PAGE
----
All headteachers will be required to promote "community cohesion" under compromise plans agreed by peers to defuse the row over faith schools.
Schools inspectors will assess schools' efforts to promote integration between communities, and ministers will have powers to intervene if schools fail to comply, under the cross-party plans.
The compromise was agreed yesterday as peers debated an attempt by the former Conservative education secretary Lord Baker to ensure that all new faith schools accept at least a quarter of pupils from other religions or none.
Alan Johnson, the Secretary of State for Education, was accused of executing the "fastest U-turn in British political history" last week when he dropped the plan after agreeing a voluntary deal to set aside places for non-church pupils in faith schools.
The Education minister Lord Adonis told peers that the compromise plans would "ensure that all schools are held to account for their contribution in this important aspect" of their work.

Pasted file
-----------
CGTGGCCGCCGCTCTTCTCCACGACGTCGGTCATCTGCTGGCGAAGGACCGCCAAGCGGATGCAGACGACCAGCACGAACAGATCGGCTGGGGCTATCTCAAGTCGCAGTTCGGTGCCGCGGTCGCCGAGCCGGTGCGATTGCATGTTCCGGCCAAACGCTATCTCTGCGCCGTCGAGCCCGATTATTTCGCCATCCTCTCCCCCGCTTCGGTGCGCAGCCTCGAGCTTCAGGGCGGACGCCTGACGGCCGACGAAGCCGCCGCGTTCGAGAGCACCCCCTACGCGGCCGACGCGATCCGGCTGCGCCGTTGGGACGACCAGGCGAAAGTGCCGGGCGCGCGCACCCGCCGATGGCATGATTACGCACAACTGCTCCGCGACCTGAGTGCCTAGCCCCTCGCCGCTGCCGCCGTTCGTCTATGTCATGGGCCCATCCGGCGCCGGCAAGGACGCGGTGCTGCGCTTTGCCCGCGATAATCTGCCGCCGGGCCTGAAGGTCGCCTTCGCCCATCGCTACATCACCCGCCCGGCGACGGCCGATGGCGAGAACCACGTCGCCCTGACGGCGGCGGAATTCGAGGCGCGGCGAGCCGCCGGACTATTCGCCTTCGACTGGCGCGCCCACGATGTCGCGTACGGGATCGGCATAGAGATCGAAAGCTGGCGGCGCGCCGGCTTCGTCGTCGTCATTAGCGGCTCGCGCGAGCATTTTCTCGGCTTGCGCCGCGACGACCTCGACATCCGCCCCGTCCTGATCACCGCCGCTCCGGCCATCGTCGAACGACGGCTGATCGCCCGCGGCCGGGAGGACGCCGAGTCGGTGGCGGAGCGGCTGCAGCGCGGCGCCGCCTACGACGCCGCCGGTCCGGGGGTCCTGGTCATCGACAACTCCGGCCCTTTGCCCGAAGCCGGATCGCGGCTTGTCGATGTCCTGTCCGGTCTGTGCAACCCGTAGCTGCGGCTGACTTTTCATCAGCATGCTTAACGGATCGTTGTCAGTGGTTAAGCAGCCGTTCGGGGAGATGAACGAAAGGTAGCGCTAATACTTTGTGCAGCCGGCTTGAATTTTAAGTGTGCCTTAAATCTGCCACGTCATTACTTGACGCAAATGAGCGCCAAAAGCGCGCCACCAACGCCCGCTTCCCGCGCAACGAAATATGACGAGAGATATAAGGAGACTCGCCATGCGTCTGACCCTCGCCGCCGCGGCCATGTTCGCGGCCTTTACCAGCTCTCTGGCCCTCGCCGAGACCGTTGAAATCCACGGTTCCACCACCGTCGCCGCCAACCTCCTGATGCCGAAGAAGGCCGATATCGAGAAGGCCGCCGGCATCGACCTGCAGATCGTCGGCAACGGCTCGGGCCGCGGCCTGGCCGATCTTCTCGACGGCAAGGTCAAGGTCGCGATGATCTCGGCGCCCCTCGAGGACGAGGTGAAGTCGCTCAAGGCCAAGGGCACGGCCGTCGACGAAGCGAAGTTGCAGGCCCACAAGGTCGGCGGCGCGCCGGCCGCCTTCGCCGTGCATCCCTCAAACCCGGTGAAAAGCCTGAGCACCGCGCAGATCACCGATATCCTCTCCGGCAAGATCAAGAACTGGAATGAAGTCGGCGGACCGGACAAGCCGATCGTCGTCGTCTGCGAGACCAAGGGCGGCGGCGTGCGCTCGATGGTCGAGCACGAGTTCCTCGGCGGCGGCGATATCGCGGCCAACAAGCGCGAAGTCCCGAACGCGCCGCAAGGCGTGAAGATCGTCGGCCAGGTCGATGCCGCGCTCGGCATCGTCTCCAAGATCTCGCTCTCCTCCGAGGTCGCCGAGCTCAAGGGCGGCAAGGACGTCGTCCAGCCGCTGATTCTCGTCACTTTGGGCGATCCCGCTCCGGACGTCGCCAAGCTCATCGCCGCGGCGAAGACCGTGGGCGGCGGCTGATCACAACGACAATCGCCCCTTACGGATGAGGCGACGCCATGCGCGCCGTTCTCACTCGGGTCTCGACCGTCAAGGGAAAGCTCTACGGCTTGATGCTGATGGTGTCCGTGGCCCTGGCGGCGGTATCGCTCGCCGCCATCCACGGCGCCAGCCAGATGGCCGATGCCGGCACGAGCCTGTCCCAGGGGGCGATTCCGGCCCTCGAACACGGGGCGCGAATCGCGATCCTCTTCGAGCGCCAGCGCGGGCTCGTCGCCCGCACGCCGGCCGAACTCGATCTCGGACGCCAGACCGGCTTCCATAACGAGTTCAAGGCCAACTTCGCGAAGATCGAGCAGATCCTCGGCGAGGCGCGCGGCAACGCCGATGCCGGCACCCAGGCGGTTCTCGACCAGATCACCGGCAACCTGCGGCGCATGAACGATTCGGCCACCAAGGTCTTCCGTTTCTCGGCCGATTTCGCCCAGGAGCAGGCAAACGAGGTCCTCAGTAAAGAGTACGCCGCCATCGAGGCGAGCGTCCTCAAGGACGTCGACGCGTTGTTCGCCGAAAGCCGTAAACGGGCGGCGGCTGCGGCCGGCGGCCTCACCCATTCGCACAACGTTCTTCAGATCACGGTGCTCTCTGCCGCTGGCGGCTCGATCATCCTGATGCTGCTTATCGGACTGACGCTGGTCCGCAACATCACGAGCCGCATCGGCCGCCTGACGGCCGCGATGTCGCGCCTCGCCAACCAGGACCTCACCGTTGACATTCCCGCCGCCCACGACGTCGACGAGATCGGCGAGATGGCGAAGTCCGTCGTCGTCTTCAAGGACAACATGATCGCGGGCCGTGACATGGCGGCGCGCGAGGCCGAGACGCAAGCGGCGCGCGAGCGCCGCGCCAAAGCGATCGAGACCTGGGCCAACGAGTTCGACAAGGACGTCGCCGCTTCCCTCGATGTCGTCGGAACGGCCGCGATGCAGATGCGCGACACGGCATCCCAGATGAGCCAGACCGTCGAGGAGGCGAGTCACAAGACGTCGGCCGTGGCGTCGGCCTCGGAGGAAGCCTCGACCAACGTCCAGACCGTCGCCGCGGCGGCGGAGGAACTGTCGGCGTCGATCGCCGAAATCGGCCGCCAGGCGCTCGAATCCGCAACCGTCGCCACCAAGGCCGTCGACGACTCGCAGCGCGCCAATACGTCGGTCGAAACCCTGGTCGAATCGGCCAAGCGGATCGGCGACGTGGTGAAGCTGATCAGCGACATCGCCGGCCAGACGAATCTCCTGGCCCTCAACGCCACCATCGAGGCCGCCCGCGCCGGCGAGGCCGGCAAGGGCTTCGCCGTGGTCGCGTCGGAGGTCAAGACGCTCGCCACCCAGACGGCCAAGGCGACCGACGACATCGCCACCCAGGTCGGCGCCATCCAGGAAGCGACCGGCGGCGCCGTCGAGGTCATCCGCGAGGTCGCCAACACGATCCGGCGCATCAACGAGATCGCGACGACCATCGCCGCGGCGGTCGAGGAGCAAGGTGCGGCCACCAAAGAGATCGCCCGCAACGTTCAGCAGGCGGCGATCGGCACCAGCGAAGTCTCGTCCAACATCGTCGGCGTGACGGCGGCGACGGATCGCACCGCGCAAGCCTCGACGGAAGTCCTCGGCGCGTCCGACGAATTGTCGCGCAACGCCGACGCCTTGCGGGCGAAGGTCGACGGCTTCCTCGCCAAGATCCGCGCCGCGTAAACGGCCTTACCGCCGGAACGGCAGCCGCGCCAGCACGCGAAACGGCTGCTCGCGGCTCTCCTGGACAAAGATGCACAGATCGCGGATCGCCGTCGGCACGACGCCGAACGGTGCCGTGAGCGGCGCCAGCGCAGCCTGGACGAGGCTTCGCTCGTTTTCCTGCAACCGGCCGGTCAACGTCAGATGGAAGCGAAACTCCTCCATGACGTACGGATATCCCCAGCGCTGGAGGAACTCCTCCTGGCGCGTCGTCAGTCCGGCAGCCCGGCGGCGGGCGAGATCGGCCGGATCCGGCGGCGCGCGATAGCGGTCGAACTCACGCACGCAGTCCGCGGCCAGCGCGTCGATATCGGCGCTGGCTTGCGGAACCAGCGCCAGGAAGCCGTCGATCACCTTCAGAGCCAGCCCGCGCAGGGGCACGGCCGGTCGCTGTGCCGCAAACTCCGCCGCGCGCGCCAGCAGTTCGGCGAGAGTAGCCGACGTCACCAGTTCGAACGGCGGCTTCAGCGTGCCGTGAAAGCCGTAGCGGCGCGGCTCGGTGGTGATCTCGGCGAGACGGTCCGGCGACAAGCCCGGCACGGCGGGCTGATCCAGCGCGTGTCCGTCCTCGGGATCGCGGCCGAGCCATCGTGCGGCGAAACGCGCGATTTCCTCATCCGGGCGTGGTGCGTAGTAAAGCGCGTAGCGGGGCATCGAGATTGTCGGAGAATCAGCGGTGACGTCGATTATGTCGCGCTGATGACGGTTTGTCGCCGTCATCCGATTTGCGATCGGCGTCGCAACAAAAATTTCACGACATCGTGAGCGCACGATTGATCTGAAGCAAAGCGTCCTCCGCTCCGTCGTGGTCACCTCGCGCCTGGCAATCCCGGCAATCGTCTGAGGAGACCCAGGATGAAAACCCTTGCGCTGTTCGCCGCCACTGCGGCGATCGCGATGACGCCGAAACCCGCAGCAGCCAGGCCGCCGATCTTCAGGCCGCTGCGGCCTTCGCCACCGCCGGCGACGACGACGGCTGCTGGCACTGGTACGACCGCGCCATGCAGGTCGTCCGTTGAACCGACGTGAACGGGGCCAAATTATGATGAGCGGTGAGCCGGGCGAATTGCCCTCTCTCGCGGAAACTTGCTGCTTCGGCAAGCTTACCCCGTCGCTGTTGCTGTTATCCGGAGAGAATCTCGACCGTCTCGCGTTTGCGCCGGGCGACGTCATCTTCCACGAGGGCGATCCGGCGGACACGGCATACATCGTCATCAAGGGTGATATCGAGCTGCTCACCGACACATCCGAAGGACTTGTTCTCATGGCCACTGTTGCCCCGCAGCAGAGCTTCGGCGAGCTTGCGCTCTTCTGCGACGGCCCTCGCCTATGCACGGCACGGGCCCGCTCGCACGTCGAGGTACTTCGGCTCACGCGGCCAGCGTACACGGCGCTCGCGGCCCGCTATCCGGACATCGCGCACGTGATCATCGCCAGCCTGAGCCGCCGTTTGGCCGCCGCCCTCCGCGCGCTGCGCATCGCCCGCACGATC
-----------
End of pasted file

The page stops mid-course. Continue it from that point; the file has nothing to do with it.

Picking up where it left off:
"The best and most effective way to promote community cohesion is to lay a duty to promote community cohesion on the governing body of all schools," he said. "This will, of course, extend beyond faith schools, whether new or existing, and will embrace all schools, whatever their admissions policy, which will make it more effective, we believe."
Lord Baker welcomed the move as a step in the right direction, but insisted that his attempt to establish quotas for non-faith pupils in religious schools was still needed. He told peers: "There would be no desire to stage Romeo and Juliet between a Muslim school and an Anglican school for every page of Romeo and Juliet is against the Koran. I suspect there won't be a great desire to stage a combined King Lear as filial devotion is not exactly what it ought to be. So I ask your lordships to be realistic about this."
Lord Ahmed, a Labour peer, said: "It's wrong just to target faith schools. If you go to Bradford, Leicester or Southall you will find state schools with 98 per cent or 99 per cent children from one community. Yes, community cohesion has to be taught and promoted, but in every school, and we all need to do it."
Lord Dearing, a former government education adviser, said: "I say to Lord Baker, I join with others in thanking him for promoting, nay provoking, this amendment, and I'm glad to hear support. This is the kind of thing we need faith schools and state schools to be doing." But he added: "There are Church of England schools which are predominately children from Muslim faiths and they get on and it works."Reuse content